The climate of an organisation is visible in their practices or procedures, but the beliefs and values of the culture cannot be seen here but it does govern the actions and behaviours of the staff (Ahmed, 1998). Research carried out by Tushman and O’Reilly (1997, cited in Martins and Terlanche 2003) found “organisational culture to lie at the heart of creativity and innovation”. The organisational culture allows employees to know the extent to which creative solutions will be encouraged, supported or implemented.

There are a numbers of factors which have been identified by research that should be present in an organisations culture if creativity and innovation is going to be more probable. Literature has indicated that an open flow of communication is crucial (Amabile, 1998 cited in Andriopoulos, 2001). Martins and Terblanche (2003) found that “an organisational culture that supports open and transparent communication based on trust will have a positive influence on promoting creativity and innovation”.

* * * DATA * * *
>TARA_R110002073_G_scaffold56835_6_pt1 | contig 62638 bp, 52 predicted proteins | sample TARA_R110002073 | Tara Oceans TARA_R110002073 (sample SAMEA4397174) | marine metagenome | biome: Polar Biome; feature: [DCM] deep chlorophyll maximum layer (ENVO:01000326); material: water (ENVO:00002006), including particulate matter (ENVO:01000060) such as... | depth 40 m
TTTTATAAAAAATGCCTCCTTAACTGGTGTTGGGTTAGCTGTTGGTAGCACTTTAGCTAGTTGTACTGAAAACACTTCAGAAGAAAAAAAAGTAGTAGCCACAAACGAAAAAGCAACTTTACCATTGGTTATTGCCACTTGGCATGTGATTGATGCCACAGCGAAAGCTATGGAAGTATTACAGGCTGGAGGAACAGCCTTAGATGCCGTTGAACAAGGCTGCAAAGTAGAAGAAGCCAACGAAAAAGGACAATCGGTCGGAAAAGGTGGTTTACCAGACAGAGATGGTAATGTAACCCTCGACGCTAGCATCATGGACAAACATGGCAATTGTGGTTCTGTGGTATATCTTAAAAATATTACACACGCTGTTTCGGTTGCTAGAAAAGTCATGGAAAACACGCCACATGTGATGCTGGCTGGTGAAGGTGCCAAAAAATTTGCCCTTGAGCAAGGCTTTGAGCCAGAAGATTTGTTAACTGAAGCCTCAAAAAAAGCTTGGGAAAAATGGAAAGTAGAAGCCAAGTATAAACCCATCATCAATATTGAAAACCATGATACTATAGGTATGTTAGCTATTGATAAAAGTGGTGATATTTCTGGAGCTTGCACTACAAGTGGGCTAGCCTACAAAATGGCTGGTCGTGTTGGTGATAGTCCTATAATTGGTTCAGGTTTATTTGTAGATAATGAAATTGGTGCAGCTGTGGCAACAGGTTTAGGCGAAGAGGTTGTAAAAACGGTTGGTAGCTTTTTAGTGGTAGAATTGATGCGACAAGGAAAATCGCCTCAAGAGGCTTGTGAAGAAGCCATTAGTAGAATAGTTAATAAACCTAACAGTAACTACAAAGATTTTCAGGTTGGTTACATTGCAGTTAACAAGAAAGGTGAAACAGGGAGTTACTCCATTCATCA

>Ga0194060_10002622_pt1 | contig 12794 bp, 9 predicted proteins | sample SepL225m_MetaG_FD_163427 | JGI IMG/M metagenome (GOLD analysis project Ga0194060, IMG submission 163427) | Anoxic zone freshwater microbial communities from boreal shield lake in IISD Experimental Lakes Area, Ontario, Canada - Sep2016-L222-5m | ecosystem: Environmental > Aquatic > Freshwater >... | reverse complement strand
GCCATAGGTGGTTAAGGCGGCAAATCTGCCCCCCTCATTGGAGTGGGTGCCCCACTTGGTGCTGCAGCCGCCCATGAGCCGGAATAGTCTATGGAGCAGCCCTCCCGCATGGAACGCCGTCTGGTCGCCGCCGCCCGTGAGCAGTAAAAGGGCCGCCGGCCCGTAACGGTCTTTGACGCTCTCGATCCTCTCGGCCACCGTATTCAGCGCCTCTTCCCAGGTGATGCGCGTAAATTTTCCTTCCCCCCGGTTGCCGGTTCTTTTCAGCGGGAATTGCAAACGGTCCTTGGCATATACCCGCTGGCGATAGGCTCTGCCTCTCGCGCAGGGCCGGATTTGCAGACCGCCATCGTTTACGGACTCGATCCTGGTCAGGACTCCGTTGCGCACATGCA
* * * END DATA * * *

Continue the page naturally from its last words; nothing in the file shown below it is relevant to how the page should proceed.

Employees who feel that they are able to disagree openly with their superiors and who are not faced with rigid norms which promote conformity will be more likely to think creatively about solving the problems they are faced with. This factor is further related to the idea that there will also be an element of participative safety for the staff. Employees need to feel that they will not be punished or criticised for thinking creatively. If a project fails and an employee is faced with losing his/her job then in the future they will not risk thinking creatively (McFadden, 1998).

Brand (1998, cited in Andriopoulos, 2001) indicted that “creative employees need to be in an environment where top management takes a long-term view in order to tolerate a few mistakes”. Research has indicated that risk taking is another factor that needs to be present within a creative organisation. Employees need to feel that they are able to implement the new creative ideas they have for solving problems. A culture that encourages and supports this risk taking will ultimately enhance creative achievement (Amabile, 1998 cited in Andriopoulos 2001).

Judge et al.(1997 cited in Martins and Terblanche 2001) found that “a culture that has too many controls that inhibits risk taking consequently inhibits creativity and innovation”. It has also however been indicated that there does have to be some kind of balance established as to the degree of risk taking that is allowed within the organisation (Martins and Terblanche 2001). If there is not employees may take major risks on several occasions which may be detrimental to the organisation. Literature also proposes that self-initiated activity is a vital part of a creative organisation.